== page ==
Die Tagespost, German
5Family seeks sainthood for London Bridge terror attack ‘skateboard hero’
In June 2017 three Islamic terrorists drove a van into pedestrians on London Bridge before randomly attacking people with knives and machetes at the nearby Borough Market. Ignacio Echeverría, 39, who is reportedly the nephew of a missionary Bishop, was returning from a skateboard park when he stumbled upon the horrific situation. Witnesses reported that Echeverría used his skateboard to fight off the attackers and tried to tackle a terrorist who was assaulting a police officer. He was then stabbed in the back and died of his wounds. The man’s family are now hoping to open his cause for canonisation and have been approached by the Auxiliary Bishop of Madrid, Juan Antonio Martínez Camino. In a letter Pope Francis wrote shortly after the attacks, he praised Echeverría’s “heroic offering of life, suggested and sustained by charity,” saying it expressed “a true, complete and exemplary imitation of Christ and, therefore, deserves the admiration that the community of the faithful usually reserves for those who have voluntarily accepted martyrdom of blood or have heroically exercised Christian virtues.”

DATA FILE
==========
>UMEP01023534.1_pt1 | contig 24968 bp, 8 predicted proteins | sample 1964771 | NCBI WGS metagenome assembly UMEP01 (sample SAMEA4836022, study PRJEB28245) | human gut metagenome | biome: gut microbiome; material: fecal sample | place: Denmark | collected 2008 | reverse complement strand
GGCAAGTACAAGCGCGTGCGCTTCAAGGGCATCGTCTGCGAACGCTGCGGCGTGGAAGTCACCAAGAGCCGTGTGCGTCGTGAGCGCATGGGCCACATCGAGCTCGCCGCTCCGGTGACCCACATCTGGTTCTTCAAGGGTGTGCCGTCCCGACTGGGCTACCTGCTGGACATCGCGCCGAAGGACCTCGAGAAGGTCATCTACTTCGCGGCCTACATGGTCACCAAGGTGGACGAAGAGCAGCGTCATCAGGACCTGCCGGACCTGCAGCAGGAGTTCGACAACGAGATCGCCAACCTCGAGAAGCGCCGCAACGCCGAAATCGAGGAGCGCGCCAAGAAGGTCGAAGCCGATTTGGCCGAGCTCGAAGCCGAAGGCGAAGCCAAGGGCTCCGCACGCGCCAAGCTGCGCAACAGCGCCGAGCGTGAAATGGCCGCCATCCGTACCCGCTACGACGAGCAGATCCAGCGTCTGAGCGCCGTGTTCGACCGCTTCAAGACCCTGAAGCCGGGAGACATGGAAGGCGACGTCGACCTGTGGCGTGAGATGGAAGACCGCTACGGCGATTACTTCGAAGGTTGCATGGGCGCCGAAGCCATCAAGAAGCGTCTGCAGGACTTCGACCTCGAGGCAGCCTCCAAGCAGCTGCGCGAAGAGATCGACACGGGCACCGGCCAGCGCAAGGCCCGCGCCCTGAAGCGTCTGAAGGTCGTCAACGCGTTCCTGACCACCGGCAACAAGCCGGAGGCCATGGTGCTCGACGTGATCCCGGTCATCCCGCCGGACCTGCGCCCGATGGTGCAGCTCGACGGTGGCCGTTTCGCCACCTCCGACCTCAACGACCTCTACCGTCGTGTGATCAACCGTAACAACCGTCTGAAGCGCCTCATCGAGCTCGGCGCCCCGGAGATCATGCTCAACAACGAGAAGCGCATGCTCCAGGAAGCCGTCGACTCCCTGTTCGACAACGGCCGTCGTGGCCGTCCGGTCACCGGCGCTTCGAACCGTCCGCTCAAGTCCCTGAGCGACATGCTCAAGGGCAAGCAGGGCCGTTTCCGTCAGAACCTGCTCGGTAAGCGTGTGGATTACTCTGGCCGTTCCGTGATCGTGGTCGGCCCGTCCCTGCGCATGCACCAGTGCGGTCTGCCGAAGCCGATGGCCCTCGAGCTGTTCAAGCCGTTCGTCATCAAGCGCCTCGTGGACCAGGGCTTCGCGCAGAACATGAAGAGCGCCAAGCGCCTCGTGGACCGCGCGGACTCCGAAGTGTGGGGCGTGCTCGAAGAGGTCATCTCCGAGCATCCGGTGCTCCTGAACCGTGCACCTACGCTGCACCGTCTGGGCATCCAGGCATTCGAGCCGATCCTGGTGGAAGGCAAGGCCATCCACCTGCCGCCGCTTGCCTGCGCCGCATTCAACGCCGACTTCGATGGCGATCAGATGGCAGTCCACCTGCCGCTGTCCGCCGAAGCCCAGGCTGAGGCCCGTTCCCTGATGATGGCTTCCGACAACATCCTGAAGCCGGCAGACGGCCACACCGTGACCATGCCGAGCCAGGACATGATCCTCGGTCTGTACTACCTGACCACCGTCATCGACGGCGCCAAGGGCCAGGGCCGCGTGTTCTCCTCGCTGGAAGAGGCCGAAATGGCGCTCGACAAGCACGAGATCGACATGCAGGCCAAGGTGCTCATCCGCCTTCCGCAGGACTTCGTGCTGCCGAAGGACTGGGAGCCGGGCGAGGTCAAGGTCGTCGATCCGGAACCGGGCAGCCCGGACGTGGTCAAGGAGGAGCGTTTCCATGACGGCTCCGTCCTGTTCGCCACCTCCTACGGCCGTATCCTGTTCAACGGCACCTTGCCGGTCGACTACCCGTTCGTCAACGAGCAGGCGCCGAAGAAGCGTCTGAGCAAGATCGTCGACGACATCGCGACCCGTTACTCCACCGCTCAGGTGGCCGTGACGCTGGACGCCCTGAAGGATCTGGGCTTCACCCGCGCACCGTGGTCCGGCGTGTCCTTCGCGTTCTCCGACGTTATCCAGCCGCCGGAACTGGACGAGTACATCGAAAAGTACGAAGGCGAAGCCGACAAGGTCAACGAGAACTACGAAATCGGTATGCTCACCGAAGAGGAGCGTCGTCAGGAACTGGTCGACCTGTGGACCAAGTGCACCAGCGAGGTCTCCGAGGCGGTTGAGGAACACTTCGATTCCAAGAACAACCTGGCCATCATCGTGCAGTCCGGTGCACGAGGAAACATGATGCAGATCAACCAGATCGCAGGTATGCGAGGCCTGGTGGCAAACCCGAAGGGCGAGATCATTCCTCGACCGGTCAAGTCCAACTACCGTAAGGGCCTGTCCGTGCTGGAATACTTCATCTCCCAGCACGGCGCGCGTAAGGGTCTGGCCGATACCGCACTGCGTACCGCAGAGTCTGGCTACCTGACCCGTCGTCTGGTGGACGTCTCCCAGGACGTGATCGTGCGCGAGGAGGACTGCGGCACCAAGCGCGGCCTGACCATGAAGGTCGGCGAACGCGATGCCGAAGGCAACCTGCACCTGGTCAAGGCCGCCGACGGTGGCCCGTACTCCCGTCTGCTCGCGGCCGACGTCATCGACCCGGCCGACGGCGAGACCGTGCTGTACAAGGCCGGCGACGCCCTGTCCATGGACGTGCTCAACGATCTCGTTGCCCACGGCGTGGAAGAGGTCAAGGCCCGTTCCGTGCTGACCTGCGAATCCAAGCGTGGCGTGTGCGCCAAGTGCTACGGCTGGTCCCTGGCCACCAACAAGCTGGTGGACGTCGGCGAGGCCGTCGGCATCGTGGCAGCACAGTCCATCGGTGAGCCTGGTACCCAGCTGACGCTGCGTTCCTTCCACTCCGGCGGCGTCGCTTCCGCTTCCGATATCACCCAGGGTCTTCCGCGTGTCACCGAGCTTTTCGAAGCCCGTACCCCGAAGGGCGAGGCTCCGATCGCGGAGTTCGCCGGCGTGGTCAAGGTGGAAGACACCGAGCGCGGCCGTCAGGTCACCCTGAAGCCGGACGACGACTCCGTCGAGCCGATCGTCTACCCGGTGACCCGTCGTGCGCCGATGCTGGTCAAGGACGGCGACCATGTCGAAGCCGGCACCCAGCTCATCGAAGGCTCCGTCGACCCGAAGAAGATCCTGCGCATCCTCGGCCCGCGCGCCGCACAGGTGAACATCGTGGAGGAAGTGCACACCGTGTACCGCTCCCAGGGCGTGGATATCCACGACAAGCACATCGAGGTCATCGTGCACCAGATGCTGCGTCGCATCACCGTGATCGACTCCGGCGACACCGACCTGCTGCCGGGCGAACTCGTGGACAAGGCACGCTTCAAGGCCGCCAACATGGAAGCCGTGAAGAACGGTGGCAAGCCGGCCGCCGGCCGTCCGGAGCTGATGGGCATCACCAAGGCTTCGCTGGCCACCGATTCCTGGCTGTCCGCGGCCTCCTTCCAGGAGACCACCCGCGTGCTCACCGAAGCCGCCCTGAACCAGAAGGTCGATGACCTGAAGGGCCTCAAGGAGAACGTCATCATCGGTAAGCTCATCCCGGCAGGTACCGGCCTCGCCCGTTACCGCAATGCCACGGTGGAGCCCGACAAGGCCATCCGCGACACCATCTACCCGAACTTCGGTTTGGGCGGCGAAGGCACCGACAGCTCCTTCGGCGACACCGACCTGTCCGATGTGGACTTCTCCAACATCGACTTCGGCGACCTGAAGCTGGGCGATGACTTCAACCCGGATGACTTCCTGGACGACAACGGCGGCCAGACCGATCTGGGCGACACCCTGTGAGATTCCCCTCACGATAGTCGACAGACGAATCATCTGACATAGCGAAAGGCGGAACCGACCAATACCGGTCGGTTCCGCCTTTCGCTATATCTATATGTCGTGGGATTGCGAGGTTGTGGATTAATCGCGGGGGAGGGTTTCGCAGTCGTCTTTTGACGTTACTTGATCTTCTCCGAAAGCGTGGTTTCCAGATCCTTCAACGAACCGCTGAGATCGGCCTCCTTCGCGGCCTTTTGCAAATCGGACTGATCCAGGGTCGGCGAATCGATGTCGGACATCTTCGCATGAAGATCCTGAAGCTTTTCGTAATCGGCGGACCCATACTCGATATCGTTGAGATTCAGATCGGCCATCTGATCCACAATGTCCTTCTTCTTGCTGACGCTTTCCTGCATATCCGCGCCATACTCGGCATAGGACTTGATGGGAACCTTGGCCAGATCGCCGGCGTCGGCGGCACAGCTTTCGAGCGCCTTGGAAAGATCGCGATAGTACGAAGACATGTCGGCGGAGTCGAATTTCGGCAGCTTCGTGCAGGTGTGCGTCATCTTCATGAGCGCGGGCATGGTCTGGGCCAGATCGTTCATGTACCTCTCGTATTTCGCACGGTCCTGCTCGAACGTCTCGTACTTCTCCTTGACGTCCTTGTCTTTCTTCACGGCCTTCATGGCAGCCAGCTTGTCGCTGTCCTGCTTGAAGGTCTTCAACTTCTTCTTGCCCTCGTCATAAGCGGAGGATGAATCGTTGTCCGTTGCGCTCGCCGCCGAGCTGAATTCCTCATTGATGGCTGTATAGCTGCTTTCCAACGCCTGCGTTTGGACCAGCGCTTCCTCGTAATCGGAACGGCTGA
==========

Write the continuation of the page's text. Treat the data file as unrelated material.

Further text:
The Catholic Herald, English